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The European Union (EU), a vital partner for the United States, is facing numerous challenges, including massive migration flows, the UK’s vote to leave the EU (Brexit), and rising support for anti-EU and populist parties in upcoming elections in several European countries. In Charting the Future Now: European Economic Growth and its Importance to American Prosperity, the Atlantic Council’s EuroGrowth Initiative proposes pragmatic steps to restore European economic growth, safeguard the European project, and reinvigorate the transatlantic alliance.

 
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It has been more than two years since the European Union (EU) and the United States imposed economic sanctions on Russia for its aggression in Ukraine. For some of the measures that is time enough to evaluate effectiveness. “The sanctions’ greatest achievement is that they have been an important demonstration of transatlantic unity. Still, there are intermediate goals, not simply full compliance, that this report considers: to contain Russia’s adventurism and to craft a cautionary tale in which Russia pays a high price for—and the West takes a principled stand against—the Kremlin’s violation of international law and its neighbor’s sovereignty,” writes Dr. Sergey Aleksashenko, author of Evaluating Western Sanctions on Russia, a new report from the Atlantic Council’s Dinu Patriciu Eurasia Center and the Global Business and Economics Program.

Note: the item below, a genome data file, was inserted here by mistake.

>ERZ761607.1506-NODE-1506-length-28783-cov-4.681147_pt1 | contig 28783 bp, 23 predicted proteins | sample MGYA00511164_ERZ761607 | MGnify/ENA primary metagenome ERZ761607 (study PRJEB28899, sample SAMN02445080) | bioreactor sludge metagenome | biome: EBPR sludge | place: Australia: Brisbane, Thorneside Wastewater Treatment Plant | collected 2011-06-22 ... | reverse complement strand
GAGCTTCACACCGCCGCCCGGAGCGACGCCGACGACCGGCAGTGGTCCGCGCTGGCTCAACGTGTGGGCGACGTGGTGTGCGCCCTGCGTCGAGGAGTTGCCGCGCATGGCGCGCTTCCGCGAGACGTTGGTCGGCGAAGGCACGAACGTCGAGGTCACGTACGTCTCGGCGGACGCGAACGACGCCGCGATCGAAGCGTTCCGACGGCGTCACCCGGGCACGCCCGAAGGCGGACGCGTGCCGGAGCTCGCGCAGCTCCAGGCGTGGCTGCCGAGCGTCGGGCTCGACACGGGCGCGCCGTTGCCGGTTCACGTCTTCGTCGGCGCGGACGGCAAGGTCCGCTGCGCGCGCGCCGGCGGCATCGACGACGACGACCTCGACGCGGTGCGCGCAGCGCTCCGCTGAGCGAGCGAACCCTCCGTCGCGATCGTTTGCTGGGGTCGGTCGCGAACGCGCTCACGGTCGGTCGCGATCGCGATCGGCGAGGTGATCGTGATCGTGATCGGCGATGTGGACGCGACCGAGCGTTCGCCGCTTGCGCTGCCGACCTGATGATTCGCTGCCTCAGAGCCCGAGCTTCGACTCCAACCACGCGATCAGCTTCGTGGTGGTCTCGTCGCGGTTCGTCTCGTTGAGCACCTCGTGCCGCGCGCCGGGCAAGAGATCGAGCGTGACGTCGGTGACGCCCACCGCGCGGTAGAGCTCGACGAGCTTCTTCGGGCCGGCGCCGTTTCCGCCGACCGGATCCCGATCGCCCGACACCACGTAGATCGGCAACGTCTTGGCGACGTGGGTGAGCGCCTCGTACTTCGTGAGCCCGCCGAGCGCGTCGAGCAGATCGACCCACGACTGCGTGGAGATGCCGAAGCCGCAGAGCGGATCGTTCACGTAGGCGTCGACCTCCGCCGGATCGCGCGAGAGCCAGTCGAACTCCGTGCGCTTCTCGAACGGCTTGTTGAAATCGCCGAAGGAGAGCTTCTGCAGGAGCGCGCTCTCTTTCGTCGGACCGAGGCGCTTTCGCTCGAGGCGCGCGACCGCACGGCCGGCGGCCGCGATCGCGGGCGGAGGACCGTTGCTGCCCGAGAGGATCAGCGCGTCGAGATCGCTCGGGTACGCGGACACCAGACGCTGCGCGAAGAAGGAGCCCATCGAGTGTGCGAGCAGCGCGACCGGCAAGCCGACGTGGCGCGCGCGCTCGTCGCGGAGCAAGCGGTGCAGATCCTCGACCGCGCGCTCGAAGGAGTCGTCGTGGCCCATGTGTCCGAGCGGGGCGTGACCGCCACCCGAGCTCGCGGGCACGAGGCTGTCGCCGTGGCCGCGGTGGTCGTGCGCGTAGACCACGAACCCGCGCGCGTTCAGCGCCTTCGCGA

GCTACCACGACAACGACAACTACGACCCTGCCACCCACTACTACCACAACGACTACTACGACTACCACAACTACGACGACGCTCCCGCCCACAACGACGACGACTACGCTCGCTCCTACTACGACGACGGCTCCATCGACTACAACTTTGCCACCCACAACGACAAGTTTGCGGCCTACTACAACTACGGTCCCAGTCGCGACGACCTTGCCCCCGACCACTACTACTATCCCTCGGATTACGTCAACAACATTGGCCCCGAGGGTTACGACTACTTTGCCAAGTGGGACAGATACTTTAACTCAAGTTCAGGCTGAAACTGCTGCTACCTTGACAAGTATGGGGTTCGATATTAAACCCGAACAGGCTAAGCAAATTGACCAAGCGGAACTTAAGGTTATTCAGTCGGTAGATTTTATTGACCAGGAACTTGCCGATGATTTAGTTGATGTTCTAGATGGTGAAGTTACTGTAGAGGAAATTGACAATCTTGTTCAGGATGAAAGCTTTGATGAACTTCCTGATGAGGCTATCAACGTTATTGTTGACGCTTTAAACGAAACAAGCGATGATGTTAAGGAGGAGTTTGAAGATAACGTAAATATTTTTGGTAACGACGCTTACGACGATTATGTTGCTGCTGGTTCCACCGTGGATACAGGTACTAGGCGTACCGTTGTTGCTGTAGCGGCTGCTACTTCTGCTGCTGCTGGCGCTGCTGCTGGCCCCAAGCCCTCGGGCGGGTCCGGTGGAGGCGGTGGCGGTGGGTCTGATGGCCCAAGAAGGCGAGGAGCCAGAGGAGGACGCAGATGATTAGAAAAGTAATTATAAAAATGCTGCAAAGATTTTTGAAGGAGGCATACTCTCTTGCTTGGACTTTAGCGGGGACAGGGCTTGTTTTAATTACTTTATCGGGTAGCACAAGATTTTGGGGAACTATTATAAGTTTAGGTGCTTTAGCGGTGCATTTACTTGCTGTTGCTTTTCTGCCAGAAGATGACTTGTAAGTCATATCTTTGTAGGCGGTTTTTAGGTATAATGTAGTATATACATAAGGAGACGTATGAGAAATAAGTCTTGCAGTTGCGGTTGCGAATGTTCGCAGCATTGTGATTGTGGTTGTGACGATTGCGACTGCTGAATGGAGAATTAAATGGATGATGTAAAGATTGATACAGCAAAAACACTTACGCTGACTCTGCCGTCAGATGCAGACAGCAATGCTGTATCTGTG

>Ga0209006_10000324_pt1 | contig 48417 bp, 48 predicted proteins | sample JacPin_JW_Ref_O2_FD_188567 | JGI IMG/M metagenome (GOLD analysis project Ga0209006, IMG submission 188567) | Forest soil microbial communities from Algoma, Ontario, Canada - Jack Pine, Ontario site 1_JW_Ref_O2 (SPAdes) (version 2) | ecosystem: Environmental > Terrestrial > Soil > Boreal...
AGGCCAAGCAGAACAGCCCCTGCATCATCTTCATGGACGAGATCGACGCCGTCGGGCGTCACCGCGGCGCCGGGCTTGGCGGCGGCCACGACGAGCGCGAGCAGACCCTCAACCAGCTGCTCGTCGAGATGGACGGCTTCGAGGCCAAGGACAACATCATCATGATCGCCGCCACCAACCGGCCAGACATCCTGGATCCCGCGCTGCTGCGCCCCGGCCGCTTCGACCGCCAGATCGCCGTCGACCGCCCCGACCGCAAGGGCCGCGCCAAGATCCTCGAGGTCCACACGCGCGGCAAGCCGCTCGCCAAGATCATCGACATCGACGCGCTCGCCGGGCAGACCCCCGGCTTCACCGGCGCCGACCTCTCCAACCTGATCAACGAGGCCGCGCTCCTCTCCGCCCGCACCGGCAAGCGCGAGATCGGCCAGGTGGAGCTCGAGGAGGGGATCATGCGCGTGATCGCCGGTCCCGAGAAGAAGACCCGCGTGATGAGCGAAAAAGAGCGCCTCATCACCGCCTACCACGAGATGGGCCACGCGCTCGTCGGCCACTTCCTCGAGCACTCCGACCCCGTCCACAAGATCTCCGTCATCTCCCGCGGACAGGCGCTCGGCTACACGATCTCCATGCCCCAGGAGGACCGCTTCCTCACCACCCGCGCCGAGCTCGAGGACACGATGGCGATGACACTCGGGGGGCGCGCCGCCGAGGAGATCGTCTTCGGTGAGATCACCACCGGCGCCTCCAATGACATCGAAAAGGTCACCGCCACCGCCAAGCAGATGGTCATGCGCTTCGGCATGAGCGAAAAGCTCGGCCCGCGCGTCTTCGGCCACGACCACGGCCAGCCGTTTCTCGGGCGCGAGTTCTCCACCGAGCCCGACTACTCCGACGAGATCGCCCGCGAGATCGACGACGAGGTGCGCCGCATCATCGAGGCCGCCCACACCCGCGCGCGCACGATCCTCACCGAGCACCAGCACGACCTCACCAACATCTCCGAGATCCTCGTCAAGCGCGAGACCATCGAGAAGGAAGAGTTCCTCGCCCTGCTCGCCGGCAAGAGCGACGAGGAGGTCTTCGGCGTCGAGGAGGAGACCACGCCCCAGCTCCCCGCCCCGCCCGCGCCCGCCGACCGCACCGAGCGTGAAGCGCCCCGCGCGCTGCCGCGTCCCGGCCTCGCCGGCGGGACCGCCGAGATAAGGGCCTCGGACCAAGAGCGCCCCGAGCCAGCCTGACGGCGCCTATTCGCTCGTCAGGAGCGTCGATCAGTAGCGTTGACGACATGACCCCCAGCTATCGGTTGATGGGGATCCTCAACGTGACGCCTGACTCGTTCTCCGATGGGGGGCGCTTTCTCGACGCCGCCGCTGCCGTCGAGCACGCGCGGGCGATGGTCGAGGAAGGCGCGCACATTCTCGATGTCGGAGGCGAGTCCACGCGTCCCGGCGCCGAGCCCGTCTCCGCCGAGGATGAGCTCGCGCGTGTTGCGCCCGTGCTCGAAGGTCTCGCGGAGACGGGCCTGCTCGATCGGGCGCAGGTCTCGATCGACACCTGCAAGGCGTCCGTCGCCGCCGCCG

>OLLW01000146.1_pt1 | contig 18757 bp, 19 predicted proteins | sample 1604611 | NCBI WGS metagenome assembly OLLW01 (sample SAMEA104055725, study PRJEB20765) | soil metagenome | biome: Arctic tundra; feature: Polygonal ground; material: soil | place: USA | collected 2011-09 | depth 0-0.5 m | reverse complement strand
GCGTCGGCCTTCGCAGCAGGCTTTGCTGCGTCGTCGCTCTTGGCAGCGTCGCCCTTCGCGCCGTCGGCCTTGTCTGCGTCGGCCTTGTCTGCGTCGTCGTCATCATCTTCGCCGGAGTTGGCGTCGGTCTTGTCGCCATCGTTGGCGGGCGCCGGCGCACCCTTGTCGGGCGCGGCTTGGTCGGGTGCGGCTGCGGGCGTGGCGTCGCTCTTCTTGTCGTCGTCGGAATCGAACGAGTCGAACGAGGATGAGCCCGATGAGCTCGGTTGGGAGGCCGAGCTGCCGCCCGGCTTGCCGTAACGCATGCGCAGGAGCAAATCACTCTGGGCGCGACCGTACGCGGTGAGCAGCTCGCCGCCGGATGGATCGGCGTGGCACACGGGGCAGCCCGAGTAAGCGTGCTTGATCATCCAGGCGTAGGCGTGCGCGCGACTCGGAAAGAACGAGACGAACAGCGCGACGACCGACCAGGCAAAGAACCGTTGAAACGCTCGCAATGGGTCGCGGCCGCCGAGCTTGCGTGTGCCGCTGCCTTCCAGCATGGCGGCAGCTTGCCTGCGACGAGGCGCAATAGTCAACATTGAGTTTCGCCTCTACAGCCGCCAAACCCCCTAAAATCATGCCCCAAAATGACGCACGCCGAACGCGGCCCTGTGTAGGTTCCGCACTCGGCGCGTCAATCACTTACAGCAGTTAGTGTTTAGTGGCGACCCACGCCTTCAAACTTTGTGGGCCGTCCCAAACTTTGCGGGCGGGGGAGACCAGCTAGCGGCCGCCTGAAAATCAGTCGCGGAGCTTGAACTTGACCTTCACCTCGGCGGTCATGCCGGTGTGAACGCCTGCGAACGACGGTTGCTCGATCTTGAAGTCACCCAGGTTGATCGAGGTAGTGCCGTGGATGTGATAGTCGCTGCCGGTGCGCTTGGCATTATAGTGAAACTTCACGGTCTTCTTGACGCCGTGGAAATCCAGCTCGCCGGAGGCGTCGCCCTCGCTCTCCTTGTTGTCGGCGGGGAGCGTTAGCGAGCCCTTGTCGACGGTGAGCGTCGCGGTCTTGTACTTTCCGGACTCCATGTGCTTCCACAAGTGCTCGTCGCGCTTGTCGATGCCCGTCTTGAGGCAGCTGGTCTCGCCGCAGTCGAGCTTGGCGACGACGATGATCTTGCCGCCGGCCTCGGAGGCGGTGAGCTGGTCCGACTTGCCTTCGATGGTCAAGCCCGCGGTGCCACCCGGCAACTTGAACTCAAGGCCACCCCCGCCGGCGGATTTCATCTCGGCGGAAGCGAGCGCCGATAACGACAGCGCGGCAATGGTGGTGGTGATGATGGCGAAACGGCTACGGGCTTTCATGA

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The European Union (EU) is facing numerous crises, including massive migration flows, the UK’s vote to leave the EU (Brexit), and rising support for anti-EU and populist parties. In “The EU’s Capital Markets Union—Unlocking Investment Through Gradual Integration,” author Zdenek Kudrna, a post-doctoral researcher at the University of Salzburg, argues that these crises all share one characteristic: They would be easier to resolve if EU economies grew faster.

To reinvigorate economic growth across Europe, the President of the European Commission, Jean-Claude Juncker, launched the “Juncker Plan” in November 2014. Kudrna introduces the Capital Markets Union (CMU) as the core regulatory initiative of this plan. 

 
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Europe suffers from two major handicaps: poor economic growth and high unemployment. In Europe Needs To Trim Its Excessive Fiscal Burden, Anders Åslund argues that Europe needs more structural reforms to solve these problems. Åslund addresses some fundamental questions on excessive fiscal burden: Why have public expenditures become higher in the EU than in other countries at a similar level of economic development? How have varying levels of public expenditures impacted economic growth? What level of public expenditures is desirable and how can the desired level be achieved? 

 
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With the impending Brexit referendum on June 23, economists must anticipate the ramifications of the United Kingdom (UK) leaving the European Union (EU). This is the first time the voluntary integration of the EU has been threatened, and creates a distressing existential question: is EU membership valuable enough?

 
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After more than three years of negotiations to forge a Transatlantic Trade and Investment Partnership (TTIP), many elements of the agreement are still far from settled. However, it is possible to reach agreement in 2016. The negotiators are determined, and there is mounting awareness that an agreement that underscores the importance of the transatlantic economic relationship and strengthens the strategic relationship between the European Union (EU) and the United States is needed.